Jean-Pele Fomete
Program Director
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About this Video

Country of Origin:
Cameroon
Interview Date:
October 24, 2008
Location:
Arusha, Tanzania
Interviewers:
Batya Friedman
John McKay
Robert Utter
Videographer:
Max Andrews
Timestamp:
92:38 - 96:51

Transcript

0:00
Robert Utter: One last question if I may. How has this whole process affected you personally?
0:09
Significantly. In 1995 at the ICTY, I was working with Judge McDonald, a U.S. judge, Judge Fouad Riad, Judge Jorda, in reviewing the evidence brought by the Prosecutor concerning the Srebrenica massacres. Going through the evidence was simply horrible.
0:43
I think for, for months I was not able to, to sleep because you were talking about people using, killing 15 months babies. You know, I could not sustain it.
1:04
But at the same time, the, the parallel between what I was reading in the evidence and what was happening in my country at the time as I told you. There were no massacres, but reading in the press you were seeing the message of hatred, you know, being spread over, saying this group is doing this and we’ll expel you and . . .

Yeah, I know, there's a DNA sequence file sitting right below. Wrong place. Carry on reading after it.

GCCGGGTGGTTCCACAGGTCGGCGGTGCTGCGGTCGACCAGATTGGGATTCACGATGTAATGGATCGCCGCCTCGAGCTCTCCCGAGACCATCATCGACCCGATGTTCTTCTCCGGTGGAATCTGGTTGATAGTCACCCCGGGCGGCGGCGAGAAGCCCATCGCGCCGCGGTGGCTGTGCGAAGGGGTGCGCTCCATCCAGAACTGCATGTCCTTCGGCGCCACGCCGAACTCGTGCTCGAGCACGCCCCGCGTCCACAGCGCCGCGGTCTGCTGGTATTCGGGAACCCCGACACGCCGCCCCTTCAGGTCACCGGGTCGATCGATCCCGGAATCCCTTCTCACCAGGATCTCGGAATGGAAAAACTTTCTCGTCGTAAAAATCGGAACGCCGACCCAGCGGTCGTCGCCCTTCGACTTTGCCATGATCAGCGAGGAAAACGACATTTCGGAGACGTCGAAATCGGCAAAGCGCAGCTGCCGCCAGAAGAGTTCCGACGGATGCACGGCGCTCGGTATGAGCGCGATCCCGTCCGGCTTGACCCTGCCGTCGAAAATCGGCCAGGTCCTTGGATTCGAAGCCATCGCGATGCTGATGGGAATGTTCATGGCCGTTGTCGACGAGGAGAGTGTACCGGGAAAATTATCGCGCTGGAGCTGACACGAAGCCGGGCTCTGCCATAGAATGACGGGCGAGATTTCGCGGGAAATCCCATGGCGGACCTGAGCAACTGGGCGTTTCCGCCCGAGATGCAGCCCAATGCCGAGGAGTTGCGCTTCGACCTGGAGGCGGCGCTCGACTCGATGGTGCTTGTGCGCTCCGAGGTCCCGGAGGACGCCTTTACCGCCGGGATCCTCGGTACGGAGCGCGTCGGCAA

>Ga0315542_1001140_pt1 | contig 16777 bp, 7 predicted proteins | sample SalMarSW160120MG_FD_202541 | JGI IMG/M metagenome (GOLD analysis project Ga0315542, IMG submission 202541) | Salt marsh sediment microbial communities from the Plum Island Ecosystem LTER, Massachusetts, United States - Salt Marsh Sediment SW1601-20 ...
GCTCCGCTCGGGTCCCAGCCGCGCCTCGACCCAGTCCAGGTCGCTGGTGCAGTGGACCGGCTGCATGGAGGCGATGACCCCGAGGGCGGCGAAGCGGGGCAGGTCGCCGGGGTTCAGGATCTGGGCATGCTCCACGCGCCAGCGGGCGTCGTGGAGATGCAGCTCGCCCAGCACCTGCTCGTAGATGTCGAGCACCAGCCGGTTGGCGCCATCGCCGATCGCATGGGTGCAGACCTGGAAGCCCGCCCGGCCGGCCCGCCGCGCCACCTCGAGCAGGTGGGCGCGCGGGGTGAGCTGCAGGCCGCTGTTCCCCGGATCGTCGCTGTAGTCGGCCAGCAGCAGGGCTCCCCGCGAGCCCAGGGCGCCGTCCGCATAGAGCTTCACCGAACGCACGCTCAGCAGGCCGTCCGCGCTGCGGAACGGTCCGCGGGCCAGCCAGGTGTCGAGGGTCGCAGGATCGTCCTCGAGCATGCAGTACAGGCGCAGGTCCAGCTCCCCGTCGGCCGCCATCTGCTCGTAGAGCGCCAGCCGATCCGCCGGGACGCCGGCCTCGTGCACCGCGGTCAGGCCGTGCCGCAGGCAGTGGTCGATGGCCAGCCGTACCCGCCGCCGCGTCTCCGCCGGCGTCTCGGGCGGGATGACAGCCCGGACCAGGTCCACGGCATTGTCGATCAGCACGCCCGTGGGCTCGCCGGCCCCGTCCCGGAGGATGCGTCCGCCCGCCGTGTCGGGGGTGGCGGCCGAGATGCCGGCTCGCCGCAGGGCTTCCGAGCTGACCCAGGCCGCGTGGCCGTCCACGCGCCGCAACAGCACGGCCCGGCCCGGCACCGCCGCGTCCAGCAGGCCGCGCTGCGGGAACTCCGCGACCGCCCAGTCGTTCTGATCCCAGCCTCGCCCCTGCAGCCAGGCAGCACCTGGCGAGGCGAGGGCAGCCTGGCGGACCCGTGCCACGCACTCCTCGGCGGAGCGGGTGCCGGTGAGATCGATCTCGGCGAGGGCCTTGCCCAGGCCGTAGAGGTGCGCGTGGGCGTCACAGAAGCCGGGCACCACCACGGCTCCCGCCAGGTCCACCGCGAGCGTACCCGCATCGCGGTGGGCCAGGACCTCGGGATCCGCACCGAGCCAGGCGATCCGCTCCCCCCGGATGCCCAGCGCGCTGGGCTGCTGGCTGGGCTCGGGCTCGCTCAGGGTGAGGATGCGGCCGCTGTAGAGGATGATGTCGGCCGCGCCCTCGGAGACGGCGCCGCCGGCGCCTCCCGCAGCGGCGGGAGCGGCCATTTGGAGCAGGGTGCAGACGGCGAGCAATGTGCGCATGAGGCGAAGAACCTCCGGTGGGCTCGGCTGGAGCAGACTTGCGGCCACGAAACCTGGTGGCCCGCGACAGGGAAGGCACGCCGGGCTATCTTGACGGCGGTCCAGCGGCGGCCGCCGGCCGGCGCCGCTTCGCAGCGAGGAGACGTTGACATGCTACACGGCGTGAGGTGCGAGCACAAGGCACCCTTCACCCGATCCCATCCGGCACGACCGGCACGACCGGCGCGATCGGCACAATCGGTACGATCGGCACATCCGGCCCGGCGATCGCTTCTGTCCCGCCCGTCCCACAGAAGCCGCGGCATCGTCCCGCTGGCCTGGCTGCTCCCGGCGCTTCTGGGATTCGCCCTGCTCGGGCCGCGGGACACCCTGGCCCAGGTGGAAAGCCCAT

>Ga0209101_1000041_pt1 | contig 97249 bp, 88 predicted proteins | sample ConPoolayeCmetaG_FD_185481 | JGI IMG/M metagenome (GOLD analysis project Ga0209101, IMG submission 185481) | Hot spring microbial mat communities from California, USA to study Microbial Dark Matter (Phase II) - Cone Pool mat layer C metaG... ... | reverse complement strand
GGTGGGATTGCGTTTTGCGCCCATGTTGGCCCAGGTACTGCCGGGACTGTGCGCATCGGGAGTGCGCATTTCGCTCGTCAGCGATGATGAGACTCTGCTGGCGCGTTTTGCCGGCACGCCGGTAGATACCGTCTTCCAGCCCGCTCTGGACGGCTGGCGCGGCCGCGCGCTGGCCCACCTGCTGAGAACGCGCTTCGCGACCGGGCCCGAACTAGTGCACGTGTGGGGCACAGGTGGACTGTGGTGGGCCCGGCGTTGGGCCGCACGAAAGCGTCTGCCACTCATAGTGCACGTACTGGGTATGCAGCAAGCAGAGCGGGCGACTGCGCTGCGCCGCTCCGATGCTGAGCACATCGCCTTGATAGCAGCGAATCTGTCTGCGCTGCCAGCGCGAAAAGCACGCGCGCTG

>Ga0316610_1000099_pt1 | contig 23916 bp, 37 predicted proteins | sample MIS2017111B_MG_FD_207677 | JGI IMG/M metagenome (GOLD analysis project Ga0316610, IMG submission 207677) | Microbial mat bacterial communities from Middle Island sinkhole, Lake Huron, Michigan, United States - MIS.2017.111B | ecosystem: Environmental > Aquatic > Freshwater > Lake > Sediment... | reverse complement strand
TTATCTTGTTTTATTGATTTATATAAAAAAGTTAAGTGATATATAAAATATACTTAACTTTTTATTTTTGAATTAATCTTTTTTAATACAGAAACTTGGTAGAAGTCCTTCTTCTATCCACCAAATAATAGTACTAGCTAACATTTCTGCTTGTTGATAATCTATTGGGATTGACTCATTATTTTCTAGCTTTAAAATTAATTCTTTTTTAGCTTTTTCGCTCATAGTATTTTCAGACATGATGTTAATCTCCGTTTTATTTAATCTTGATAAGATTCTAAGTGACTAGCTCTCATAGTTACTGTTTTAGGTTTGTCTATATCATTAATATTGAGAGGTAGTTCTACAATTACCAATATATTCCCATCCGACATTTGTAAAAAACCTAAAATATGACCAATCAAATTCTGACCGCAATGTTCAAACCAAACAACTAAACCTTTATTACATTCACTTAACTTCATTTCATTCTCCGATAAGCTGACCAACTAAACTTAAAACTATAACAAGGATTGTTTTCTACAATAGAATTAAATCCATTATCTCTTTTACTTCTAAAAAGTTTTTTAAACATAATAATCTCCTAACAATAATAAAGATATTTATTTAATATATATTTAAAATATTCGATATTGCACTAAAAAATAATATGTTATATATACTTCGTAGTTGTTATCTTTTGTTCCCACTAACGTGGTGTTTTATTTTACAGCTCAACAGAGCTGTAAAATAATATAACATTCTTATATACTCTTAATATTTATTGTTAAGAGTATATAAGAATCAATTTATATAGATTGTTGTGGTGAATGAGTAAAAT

1:29
So I, I tried to – so it, it affected me personally. I tried to sustain that and continue working in the, in the chambers but it was difficult. So I ended up, while keeping my interest in being involved in the process, I ended up deciding to shift into other department of the organization where I can help but without being involved on a daily basis on reviewing the evidence itself.
2:22
I might have run away from my, from my responsibilities but I think I’ve continued doing the job, you know, in a different room of the house or in a different compartment of the, of the boat but just to protect also my ability to operate and somehow remain quote unquote “normal.”
2:55
But I can say going through that one I still have this in my mind and that’s why when you asked me to project myself into the future, just looking at those images, I said we should not be going that way again – be it here or elsewhere.
3:18
That’s personally. But again, now when I’m planning my future I see myself in the area of building capacity for judiciaries on the continent. So it will be like a continuation of what I’ve learned. You know, the people I’ve been privy to meet with and the organizations I had the opportunity of, of meeting with.
3:45
The leit motif now is: what can we do for the future, you know, of, of the, of justice on the, on the continent? So it affected me. Personally I tried to adjust but I, I have the stamina, you know, to continue the, the work even after the, the ICTY, the ICTR.
4:05
RU: God bless you and thank you.
4:07
Thank you very much.